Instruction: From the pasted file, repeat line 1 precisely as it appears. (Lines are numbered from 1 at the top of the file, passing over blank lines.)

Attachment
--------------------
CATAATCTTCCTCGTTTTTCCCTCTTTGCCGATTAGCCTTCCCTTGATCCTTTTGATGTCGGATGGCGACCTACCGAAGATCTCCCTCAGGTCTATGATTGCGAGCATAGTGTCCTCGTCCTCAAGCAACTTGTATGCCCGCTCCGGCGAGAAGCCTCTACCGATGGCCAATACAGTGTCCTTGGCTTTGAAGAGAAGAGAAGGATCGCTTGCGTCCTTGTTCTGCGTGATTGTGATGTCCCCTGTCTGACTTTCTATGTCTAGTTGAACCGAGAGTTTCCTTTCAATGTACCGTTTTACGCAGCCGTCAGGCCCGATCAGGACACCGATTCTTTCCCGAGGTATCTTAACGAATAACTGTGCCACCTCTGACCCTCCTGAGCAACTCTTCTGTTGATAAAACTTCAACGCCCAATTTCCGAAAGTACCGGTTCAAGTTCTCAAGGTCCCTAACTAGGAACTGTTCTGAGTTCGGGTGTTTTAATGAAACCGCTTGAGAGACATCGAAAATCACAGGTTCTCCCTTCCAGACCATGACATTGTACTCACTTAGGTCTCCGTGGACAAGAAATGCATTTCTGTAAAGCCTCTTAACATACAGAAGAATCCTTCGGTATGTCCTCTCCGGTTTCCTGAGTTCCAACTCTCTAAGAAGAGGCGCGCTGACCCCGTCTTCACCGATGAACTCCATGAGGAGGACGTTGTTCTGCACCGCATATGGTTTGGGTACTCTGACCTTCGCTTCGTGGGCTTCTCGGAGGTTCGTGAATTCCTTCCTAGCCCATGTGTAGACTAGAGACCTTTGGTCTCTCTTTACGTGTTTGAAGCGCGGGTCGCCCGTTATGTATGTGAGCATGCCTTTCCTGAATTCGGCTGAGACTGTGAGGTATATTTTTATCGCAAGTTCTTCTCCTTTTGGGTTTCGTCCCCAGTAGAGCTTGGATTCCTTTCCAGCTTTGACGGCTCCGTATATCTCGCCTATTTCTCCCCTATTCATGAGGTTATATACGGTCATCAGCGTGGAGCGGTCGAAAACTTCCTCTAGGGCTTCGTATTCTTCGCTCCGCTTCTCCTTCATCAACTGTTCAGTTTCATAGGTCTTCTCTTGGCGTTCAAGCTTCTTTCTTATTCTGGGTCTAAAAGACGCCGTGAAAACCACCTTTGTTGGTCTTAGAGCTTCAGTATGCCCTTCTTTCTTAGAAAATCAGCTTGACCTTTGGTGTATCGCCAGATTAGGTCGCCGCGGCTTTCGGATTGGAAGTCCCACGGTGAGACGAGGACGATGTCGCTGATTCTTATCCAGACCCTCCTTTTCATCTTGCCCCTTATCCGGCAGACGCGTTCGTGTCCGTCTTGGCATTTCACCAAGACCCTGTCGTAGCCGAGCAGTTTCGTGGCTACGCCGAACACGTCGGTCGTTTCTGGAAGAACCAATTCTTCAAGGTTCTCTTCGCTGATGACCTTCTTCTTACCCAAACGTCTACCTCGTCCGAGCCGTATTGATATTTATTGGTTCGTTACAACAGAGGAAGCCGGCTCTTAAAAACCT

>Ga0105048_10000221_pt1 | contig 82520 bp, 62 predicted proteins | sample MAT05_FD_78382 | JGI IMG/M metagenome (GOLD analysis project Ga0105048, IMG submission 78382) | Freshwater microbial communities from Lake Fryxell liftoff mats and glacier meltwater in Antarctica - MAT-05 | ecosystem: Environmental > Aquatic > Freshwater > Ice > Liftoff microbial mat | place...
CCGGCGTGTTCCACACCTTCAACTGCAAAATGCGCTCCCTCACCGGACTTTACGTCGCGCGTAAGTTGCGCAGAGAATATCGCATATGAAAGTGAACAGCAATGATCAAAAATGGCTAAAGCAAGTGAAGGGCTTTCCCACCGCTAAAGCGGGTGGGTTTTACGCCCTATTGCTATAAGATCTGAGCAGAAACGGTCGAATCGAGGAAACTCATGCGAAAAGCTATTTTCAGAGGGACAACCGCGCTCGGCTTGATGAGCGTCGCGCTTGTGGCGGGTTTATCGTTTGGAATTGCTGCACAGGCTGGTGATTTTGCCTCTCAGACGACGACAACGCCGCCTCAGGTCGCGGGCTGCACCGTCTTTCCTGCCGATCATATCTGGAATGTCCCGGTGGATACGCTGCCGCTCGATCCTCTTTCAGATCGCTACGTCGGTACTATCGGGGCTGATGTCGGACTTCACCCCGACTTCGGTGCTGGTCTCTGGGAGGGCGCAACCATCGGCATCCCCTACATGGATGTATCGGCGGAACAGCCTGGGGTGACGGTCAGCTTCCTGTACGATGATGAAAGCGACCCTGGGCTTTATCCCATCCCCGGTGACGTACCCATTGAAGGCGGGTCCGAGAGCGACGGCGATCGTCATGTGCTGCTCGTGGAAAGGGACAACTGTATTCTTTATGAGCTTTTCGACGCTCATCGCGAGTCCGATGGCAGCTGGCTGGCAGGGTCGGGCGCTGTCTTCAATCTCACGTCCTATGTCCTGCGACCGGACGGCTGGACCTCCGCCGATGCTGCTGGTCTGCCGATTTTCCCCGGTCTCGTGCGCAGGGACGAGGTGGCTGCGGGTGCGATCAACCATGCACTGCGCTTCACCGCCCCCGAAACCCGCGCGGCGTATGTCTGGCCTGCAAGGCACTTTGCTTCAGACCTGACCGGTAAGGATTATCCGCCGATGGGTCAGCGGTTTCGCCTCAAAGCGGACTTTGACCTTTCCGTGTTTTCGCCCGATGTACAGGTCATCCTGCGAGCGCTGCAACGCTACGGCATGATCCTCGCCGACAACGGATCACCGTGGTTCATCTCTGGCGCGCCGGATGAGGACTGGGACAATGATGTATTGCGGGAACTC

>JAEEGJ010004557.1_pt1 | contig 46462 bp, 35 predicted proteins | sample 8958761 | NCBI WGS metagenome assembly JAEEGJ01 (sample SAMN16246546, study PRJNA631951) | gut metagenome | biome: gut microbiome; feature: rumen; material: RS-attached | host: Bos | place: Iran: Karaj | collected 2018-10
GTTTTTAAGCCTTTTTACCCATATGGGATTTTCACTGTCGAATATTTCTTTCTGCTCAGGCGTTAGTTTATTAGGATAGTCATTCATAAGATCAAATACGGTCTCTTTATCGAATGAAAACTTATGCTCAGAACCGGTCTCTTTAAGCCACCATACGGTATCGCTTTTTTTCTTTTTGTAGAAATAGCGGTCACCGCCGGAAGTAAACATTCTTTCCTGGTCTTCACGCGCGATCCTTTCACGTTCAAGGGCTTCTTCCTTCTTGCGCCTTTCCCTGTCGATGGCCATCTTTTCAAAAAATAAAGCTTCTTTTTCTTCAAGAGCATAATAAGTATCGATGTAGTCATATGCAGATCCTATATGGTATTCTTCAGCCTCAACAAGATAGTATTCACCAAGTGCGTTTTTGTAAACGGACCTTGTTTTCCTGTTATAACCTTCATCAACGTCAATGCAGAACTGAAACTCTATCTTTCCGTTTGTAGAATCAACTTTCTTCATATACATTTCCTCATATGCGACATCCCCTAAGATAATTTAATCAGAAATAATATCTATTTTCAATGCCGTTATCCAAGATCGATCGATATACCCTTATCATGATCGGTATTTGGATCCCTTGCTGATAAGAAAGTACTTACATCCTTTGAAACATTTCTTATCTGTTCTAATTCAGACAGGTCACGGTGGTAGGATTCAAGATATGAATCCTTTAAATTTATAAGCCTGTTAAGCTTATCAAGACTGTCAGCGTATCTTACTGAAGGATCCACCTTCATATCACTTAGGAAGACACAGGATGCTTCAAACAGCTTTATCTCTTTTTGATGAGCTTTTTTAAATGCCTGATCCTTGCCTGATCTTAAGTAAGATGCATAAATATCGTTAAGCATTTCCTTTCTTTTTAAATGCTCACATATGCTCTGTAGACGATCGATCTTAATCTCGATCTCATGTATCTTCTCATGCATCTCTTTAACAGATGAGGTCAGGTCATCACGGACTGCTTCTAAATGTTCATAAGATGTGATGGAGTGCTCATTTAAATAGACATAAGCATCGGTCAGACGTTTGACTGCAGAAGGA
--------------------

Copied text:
CATAATCTTCCTCGTTTTTCCCTCTTTGCCGATTAGCCTTCCCTTGATCCTTTTGATGTCGGATGGCGACCTACCGAAGATCTCCCTCAGGTCTATGATTGCGAGCATAGTGTCCTCGTCCTCAAGCAACTTGTATGCCCGCTCCGGCGAGAAGCCTCTACCGATGGCCAATACAGTGTCCTTGGCTTTGAAGAGAAGAGAAGGATCGCTTGCGTCCTTGTTCTGCGTGATTGTGATGTCCCCTGTCTGACTTTCTATGTCTAGTTGAACCGAGAGTTTCCTTTCAATGTACCGTTTTACGCAGCCGTCAGGCCCGATCAGGACACCGATTCTTTCCCGAGGTATCTTAACGAATAACTGTGCCACCTCTGACCCTCCTGAGCAACTCTTCTGTTGATAAAACTTCAACGCCCAATTTCCGAAAGTACCGGTTCAAGTTCTCAAGGTCCCTAACTAGGAACTGTTCTGAGTTCGGGTGTTTTAATGAAACCGCTTGAGAGACATCGAAAATCACAGGTTCTCCCTTCCAGACCATGACATTGTACTCACTTAGGTCTCCGTGGACAAGAAATGCATTTCTGTAAAGCCTCTTAACATACAGAAGAATCCTTCGGTATGTCCTCTCCGGTTTCCTGAGTTCCAACTCTCTAAGAAGAGGCGCGCTGACCCCGTCTTCACCGATGAACTCCATGAGGAGGACGTTGTTCTGCACCGCATATGGTTTGGGTACTCTGACCTTCGCTTCGTGGGCTTCTCGGAGGTTCGTGAATTCCTTCCTAGCCCATGTGTAGACTAGAGACCTTTGGTCTCTCTTTACGTGTTTGAAGCGCGGGTCGCCCGTTATGTATGTGAGCATGCCTTTCCTGAATTCGGCTGAGACTGTGAGGTATATTTTTATCGCAAGTTCTTCTCCTTTTGGGTTTCGTCCCCAGTAGAGCTTGGATTCCTTTCCAGCTTTGACGGCTCCGTATATCTCGCCTATTTCTCCCCTATTCATGAGGTTATATACGGTCATCAGCGTGGAGCGGTCGAAAACTTCCTCTAGGGCTTCGTATTCTTCGCTCCGCTTCTCCTTCATCAACTGTTCAGTTTCATAGGTCTTCTCTTGGCGTTCAAGCTTCTTTCTTATTCTGGGTCTAAAAGACGCCGTGAAAACCACCTTTGTTGGTCTTAGAGCTTCAGTATGCCCTTCTTTCTTAGAAAATCAGCTTGACCTTTGGTGTATCGCCAGATTAGGTCGCCGCGGCTTTCGGATTGGAAGTCCCACGGTGAGACGAGGACGATGTCGCTGATTCTTATCCAGACCCTCCTTTTCATCTTGCCCCTTATCCGGCAGACGCGTTCGTGTCCGTCTTGGCATTTCACCAAGACCCTGTCGTAGCCGAGCAGTTTCGTGGCTACGCCGAACACGTCGGTCGTTTCTGGAAGAACCAATTCTTCAAGGTTCTCTTCGCTGATGACCTTCTTCTTACCCAAACGTCTACCTCGTCCGAGCCGTATTGATATTTATTGGTTCGTTACAACAGAGGAAGCCGGCTCTTAAAAACCT